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Five Options for Creating JIRA Issues from Web Form Builders

by Simon Herd on February 26, 2019
Online forms are a great way to collect information. Done correctly, they are easy to access, easy to fill out and easy to deliver.  It’s nice not to deal with paper, or to have to resend an email because you forgot the attachment. Features like validation and choice lists help ensure that the right data gets collected in the right format.


But then what? Most of the limitations of web forms come into play after the user hits the submit button. Tools like Google Forms and Survey Monkey can aggregate the data collected, but if the data is related to a request, it doesn’t really help move the process along. That’s why online forms and JIRA make such a potent combination: you have the data-collecting power of a well-designed form, backed by a JIRA workflow.

This article explores several options for creating Jira issues from web forms. Each has its pros and cons. We may be a bit prejudiced, but we think that after exploring the options, you'll agree that ProForma, with its seamless Jira integration and intuitive form builder, is the way to go. But don't take our word for it - give it a try!



JIRA Issue Collector

The first possible solution is the easily-overlooked issue collector. The issue collector creates a tab on the side of your webpage. When users click this trigger tab a JIRA feedback form is created which subsequently creates a JIRA issue when they submit the form.


Included with your JIRA subscription. Visitors to your web site do not need JIRA user account in order to submit a form.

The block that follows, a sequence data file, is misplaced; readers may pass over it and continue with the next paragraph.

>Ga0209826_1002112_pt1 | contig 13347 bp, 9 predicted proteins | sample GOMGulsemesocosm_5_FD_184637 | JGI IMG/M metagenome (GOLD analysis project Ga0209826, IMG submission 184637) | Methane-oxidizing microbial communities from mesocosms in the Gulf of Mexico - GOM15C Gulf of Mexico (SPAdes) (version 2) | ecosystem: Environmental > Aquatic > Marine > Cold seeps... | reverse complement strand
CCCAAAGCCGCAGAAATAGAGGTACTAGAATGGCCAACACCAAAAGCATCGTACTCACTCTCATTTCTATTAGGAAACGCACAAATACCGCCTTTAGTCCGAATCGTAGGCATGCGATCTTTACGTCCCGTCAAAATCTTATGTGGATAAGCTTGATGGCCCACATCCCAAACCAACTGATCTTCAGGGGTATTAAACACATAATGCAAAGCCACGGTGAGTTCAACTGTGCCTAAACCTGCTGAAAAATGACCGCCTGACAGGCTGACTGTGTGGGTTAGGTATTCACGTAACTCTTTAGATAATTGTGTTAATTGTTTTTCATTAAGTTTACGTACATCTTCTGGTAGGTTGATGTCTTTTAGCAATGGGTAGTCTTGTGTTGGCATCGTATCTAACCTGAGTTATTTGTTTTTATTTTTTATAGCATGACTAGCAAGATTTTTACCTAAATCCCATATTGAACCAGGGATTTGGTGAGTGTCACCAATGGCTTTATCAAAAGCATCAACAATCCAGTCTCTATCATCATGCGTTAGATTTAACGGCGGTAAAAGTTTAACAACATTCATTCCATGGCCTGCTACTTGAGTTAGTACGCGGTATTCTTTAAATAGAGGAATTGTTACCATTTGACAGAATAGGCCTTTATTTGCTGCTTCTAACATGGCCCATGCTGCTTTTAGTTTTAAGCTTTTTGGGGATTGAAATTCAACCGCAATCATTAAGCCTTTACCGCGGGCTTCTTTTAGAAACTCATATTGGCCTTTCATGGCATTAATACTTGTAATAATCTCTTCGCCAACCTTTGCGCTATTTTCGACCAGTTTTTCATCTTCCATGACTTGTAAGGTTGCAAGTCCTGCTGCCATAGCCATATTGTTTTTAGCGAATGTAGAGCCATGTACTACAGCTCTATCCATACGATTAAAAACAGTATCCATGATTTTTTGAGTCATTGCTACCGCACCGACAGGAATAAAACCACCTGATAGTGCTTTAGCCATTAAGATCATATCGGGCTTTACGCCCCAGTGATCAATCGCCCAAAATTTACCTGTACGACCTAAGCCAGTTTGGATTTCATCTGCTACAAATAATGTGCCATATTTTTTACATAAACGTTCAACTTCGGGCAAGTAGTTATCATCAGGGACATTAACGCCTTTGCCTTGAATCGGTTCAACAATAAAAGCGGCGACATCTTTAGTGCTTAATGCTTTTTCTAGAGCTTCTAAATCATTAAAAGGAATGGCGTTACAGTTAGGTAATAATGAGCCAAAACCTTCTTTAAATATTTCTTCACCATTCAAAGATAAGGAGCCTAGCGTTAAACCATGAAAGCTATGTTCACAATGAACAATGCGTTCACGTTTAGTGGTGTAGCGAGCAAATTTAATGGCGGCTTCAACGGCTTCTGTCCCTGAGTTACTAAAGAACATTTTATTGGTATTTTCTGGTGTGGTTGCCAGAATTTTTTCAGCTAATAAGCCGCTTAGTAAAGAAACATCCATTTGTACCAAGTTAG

• The issue collector is simple to get up and running (must be done by a JIRA administrator).
  • You can have different issues collectors for each issue type.
  • It’s great for bug reports, as can also capture environmental details such as browser and page.
  • You can also attach additional files.


  • Form design is very limited.
  • Can only add a single set of instructions at the top of the page.
  • You are limited to selecting among previously created custom fields for your form fields.
  • You cannot embed the form onto your own web page.

TIP: You will have to specify a user as a reporter for each of these issues. You may want to create a dedicated user for this purpose.

JIRA Service Desk

Another possible solution is JIRA Service Desk – Atlassian’s answer to request management. Using JIRA Service Desk gives you access to a lot of great features like queues, built-in approvals and SLAs.


Your JIRA Service Desk subscription - visitors to the customer portal do not need JIRA user account in order to submit a request.